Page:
The tearing conflicts between Christianity and Islam that continue to pervade modern society are at the heart of the English Touring Theatre’s latest production of Othello, created in conjunction with Shakespeare at the Tobacco Factory and the Oxford Playhouse, and directed by Richard Twyman.
The stage is a cage-like enclosure, setting a grim tone for what is to come, despite the tenderness of the Muslim marriage ceremony that opens the play. While this initial sequence was absorbing enough, the rest of Act I dragged almost unbearably, and not because I was sick with suspense. To my relief, the pace picked up when punchbag-esque weights descended suddenly from the ceiling in a captivating scene depicting the destruction of the Turkish fleet in a storm, while flashing fluorescent light strips were used to great effect throughout the play to mirror Othello’s downward spiral into jealous madness.
The tearing conflicts between Christianity and Islam that continue to characterise modern society are at the heart of the English Touring Theatre’s latest production
In his professional debut role, Victor Oshin commands the stage as the Venetian general, donning an ostentatious cross around his neck as his ‘mask of assimilation’ in a society riven by religious tension. It is this cross-turned-dagger that becomes the instrument of his suicide, a fitting image for the play’s climax. Similarly, Twyman’s use of a Muslim prayer mat instead of a bed, the pivotal object in the final scenes of the play, was a nice touch. Nevertheless, it takes some time to infer that Othello is hiding his true Muslim faith and that Desdemona is the only one who knows his conversion to Christianity is false. The random admixture of the two supposedly clashing cultures was realised through Roderigo’s unexplained costume in Act IV, and through a completely absurd party scene in Act II which features a wholehearted celebration from all the Christian soldiers, of traditional music sung in Arabic. Said party scene verges on farcical, a seemingly random insertion into the play with its incongruously lewd dance moves and bawdy humour, perhaps a desperate attempt to invigorate the play as the energy flagged once more.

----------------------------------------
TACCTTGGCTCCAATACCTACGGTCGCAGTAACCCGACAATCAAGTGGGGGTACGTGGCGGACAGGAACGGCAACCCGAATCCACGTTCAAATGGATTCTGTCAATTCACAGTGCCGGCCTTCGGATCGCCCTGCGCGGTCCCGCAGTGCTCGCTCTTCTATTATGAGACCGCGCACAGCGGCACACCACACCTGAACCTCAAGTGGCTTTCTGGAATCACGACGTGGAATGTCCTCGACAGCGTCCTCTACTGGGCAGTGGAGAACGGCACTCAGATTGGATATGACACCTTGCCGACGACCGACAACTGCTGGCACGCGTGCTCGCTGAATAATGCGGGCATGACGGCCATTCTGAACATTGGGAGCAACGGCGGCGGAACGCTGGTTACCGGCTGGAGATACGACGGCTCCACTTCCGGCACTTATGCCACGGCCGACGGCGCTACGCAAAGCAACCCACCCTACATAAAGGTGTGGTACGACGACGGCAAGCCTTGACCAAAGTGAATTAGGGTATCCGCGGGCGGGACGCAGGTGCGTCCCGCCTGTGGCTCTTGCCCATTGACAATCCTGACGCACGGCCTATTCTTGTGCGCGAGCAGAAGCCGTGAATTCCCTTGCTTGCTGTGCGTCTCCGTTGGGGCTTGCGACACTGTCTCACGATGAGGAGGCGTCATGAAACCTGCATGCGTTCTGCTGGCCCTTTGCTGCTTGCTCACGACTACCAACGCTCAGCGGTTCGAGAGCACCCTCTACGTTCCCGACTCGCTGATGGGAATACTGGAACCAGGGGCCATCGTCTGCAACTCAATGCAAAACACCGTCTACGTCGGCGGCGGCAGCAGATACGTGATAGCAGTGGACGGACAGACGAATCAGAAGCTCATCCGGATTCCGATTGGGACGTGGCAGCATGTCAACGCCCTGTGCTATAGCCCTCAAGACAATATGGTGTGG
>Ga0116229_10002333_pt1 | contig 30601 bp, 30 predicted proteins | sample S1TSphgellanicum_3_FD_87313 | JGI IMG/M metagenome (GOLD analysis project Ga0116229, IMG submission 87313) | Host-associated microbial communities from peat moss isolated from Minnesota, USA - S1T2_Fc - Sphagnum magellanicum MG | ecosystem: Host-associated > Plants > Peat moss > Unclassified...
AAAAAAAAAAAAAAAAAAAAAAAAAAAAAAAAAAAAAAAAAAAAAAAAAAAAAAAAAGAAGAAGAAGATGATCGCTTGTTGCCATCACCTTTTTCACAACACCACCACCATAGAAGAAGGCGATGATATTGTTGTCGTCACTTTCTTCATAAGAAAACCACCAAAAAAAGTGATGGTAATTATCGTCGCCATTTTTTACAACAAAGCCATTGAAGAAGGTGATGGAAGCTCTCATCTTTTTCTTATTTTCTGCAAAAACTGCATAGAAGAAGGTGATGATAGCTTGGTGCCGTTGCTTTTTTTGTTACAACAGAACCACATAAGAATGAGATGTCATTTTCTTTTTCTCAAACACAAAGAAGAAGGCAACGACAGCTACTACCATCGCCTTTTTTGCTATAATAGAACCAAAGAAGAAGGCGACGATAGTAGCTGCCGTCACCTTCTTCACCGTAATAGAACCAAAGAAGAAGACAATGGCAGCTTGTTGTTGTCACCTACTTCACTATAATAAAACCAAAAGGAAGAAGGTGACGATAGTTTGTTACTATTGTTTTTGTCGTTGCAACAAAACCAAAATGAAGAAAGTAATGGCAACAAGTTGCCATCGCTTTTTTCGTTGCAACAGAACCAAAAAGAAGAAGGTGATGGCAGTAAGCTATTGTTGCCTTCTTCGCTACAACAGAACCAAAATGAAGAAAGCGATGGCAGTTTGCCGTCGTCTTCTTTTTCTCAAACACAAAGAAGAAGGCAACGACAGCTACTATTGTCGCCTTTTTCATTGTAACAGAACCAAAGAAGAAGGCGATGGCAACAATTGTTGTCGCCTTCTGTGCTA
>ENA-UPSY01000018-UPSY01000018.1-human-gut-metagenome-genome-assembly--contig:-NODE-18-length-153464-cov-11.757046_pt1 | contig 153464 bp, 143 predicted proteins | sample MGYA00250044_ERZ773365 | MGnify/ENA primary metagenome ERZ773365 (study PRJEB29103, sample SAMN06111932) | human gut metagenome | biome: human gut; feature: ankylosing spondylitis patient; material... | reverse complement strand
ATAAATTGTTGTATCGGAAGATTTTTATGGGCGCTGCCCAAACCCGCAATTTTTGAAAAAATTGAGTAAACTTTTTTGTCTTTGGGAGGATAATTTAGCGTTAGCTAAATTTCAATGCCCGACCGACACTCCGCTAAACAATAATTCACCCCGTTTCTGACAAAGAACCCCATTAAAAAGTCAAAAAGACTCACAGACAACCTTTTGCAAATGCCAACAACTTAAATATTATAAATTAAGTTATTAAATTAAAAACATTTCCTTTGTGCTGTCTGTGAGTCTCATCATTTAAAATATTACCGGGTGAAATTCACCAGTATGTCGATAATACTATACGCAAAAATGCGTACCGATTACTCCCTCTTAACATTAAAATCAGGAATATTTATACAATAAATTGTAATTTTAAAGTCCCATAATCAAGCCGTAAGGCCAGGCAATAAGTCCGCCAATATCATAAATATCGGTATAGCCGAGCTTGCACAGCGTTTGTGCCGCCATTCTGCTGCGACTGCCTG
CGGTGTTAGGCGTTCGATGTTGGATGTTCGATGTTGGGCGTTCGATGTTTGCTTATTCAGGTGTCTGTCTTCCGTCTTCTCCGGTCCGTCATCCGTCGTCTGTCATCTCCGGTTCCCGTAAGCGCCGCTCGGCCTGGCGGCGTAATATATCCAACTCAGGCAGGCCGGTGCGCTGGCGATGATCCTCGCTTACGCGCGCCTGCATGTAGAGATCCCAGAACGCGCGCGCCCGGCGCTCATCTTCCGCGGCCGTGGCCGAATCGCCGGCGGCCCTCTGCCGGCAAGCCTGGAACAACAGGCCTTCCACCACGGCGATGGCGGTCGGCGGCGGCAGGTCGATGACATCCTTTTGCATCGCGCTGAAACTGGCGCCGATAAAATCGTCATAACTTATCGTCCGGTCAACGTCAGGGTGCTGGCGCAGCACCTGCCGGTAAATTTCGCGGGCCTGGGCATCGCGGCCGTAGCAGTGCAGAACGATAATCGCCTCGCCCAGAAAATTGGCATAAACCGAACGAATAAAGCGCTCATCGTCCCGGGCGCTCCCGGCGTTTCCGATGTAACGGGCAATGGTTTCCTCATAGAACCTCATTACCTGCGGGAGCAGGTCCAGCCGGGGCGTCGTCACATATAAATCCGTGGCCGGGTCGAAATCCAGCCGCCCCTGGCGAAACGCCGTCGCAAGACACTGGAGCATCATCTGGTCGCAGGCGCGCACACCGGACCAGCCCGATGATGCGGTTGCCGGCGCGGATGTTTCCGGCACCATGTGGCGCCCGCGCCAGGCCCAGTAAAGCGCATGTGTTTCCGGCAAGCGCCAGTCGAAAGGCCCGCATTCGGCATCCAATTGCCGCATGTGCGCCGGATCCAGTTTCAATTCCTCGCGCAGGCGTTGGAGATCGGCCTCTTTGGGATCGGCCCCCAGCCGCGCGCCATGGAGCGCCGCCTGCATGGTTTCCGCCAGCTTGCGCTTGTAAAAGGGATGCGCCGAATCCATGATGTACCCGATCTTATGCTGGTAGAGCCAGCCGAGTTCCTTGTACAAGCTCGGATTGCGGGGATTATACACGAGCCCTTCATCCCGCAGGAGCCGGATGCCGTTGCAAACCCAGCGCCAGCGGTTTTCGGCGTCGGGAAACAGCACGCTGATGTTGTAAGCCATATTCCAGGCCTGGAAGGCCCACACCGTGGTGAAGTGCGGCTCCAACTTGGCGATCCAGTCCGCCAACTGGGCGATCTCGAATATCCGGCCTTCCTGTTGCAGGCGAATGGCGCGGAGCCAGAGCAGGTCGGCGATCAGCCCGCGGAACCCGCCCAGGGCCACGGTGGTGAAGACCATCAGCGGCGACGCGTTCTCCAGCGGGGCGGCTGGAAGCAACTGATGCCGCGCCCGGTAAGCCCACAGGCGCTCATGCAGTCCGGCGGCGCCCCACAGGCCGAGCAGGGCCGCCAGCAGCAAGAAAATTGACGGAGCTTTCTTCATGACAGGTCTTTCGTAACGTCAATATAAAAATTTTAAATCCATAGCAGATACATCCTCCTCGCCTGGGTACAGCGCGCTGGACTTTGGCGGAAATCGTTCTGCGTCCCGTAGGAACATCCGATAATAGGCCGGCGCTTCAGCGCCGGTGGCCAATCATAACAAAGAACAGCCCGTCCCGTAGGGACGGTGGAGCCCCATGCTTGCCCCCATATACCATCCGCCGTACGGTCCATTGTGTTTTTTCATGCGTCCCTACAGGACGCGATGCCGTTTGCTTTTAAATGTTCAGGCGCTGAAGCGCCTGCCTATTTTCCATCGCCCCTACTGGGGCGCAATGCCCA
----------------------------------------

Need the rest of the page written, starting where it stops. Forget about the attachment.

Victor Oshin commands the stage as the Venetian general
Unfortunately, for the most part, the acting is largely uncompelling. The dynamic between Othello and Iago is one of the most magnetic in Shakespeare’s canon, and while the scenes of rage as we approached the end were played out with a sincere energy, Oshin’s Othello and Paul McEwan’s Iago took a while to get into their stride. Chris Bianci is insipid and expressionless as Brabantio, and Kitty Archer brings an interesting energy to the role of Desdemona. It’s admittedly a difficult role to play considering her onstage silence during the early scenes, but the complete character shift from docile, doll-like spirit to confident and flirtatious newlywed was nevertheless jarring. The star of the show is undoubtedly Kelly Price, who shines as Emilia, skilfully alternating light and humorous touches with devastating tragedy as she realises the role she has played in her mistress’ death.
Despite a slow start, the second half saw great improvement as the pace inevitably ramped up. Sound and music were utilised beautifully, particularly in the final gentle scene that Emilia and Desdemona share; ‘The Willow Song’ that appears in Shakespeare’s original is here translated to classical Arabic and, though still mournful, becomes a song of “celebration and fire and heart”, as Price puts it. It’s a shame this energy wasn’t carried through the execution of the play as a whole.
Othello is at the Warwick Arts Centre until November 10th. You can buy tickets here.